The hidden economy driving our culture

Photo by Casey Gomez

It is dangerous to assume that sites like YouTube exist for our benefit. We do reap several benefits from these sites, but they are similar to the comforts afforded to a pig being raised for slaughter: the pig is fed well to ensure a hearty yield of pork, while we are provided with engaging content to ensure that we stick around for a heaping dose of ads.

This isn’t to say that YouTube wants to kill us — though if SquareSpace would pay out ad dollars for it, I wouldn’t put it past them — but rather that we are more of a product than a consumer in the grand scheme of the online economy. I’m aware that this trope is played out; a past teacher of mine with a voracious appetite for conspiracy theories would often remind his captive audience of high school students that if you aren’t paying for a service, you aren’t the main beneficiary.

But if we look deeper at the relationship between YouTube, its advertisers and its users, it becomes alarmingly clear that our entire view of the internet lies on shaky ground.

Here’s an extremely simplified description of this relationship. YouTube allows users to freely view or upload videos. To facilitate the traffic and sheer volume of content on the site, they have to pay for storage and server space — as well as turn a healthy profit.  Since this money isn’t coming from users, YouTube takes money from advertisers in exchange for promoting their products on the site. 

To ensure that these ads get seen, YouTube places them on the videos of users that have consistently drawn a lot of viewers. These users are then given a cut of the advertising money, incentivizing them to continue creating content that will get views and siphon cash into their — and YouTube’s — wallet. With this model, YouTube became less of a utility and more of a profession, with creators tailoring their content to garner the largest possible amount of views.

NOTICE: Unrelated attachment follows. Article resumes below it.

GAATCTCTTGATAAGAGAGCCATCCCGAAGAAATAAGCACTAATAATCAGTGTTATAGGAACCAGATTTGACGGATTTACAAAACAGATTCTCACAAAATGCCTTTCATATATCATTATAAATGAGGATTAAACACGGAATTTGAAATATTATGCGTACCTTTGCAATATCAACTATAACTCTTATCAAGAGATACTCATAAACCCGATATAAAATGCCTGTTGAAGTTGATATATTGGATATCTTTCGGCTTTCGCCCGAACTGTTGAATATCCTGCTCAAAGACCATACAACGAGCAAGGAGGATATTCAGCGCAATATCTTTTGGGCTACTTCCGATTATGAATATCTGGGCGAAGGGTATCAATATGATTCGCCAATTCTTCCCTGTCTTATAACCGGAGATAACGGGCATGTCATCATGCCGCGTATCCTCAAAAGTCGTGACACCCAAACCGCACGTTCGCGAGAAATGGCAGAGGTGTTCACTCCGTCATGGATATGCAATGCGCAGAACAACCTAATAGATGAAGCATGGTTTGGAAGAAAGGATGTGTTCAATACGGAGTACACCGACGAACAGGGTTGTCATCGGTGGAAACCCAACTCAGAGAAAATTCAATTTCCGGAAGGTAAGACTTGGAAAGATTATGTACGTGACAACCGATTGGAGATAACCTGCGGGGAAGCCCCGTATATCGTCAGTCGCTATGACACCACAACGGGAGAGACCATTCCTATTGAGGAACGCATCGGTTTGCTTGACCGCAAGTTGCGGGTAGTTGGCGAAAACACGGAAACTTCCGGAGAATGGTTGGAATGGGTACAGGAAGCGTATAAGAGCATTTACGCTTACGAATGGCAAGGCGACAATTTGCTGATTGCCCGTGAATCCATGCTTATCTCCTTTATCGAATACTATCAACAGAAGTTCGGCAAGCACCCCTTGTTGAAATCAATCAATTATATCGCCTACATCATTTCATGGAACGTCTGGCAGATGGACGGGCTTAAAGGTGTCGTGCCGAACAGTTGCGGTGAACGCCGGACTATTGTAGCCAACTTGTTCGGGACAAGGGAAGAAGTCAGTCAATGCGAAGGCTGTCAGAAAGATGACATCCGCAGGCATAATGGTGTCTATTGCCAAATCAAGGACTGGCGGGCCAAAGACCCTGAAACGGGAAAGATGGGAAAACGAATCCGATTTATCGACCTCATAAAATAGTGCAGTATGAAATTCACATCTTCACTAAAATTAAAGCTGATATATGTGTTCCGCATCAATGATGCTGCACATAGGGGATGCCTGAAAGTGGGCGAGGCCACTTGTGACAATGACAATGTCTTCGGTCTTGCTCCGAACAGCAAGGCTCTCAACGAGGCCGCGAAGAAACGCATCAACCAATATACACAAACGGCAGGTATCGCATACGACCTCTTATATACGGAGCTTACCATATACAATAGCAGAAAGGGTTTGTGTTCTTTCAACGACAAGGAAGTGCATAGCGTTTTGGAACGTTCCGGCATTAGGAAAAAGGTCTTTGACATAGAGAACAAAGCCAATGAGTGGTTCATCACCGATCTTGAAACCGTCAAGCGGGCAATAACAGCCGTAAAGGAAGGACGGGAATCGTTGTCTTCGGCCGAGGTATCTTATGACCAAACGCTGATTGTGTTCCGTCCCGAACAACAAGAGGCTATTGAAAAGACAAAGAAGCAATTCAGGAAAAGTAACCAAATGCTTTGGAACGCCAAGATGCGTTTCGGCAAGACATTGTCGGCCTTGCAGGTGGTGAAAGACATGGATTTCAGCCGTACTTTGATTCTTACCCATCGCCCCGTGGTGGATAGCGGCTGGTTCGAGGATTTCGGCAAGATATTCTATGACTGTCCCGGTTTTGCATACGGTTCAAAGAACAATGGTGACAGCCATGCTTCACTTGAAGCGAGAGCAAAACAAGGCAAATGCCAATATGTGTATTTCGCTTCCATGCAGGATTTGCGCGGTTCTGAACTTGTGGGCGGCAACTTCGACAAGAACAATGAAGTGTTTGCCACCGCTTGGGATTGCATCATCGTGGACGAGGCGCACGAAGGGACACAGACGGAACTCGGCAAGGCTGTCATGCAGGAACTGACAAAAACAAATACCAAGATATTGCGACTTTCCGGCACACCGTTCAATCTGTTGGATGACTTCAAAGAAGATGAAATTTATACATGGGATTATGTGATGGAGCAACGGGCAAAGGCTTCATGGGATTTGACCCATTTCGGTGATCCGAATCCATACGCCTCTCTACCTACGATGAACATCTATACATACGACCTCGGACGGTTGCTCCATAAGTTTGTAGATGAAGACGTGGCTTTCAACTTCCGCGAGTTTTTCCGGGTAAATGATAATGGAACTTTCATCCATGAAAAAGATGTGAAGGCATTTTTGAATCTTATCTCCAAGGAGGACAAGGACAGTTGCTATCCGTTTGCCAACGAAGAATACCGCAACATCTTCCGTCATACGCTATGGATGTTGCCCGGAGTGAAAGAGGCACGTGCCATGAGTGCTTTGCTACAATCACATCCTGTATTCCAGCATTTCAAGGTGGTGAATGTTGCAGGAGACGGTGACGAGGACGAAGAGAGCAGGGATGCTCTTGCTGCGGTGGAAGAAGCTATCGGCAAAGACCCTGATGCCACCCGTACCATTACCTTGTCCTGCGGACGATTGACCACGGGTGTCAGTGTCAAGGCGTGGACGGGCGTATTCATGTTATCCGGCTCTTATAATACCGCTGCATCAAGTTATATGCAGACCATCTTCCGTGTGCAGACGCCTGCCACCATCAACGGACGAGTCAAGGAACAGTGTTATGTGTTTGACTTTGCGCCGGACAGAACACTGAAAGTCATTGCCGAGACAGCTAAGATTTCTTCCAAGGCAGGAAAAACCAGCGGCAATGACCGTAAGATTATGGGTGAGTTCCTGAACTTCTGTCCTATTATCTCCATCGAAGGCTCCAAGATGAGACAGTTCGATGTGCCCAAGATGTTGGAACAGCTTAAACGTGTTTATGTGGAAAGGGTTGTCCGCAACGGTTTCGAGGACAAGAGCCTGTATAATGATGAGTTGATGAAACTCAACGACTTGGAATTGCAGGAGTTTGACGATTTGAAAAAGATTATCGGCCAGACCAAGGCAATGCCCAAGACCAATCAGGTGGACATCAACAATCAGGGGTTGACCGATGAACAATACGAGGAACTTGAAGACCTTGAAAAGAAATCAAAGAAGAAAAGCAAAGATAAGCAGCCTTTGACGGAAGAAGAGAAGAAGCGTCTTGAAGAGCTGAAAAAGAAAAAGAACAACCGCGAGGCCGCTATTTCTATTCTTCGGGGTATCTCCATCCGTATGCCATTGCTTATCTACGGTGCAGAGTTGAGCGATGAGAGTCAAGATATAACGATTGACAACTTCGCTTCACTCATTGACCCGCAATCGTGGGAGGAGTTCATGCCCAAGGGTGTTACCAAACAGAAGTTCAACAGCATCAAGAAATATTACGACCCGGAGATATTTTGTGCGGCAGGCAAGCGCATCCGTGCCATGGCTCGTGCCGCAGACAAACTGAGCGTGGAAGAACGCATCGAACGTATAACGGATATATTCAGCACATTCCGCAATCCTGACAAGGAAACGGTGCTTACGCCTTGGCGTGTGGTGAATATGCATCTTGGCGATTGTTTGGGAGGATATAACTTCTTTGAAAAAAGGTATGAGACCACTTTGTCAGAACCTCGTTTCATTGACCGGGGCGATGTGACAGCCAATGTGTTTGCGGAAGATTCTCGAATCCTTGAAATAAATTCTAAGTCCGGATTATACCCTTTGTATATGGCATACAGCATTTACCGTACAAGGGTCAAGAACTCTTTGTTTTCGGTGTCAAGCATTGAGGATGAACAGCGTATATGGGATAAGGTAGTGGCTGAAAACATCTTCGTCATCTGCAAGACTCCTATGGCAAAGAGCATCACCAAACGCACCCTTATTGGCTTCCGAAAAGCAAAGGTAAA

This model isn’t inherently problematic. People aren’t willing to pay for YouTube — as YouTube Red’s glacial growth rate has shown — and the advertiser-funded model has been media’s go-to since the days of radio. But in the unregulated Wild West of online user-generated content, the corporation-content relationship isn’t as cut and dry.

In March of 2017, several advertisers discovered that their products were being pedaled on a video titled “Chief Keef dancing to Alabama N—–.” Upon closer scrutiny, companies discovered that their ads were appearing alongside several videos featuring extreme violence, racism and other distasteful content.

This led to a mass exodus of advertisers from the platform with powerhouse brands like Coca-Cola and Johnson & Johnson withdrawing all advertising.

Now bear with me, because we have finally gotten to the part of the story that actually affects the average person.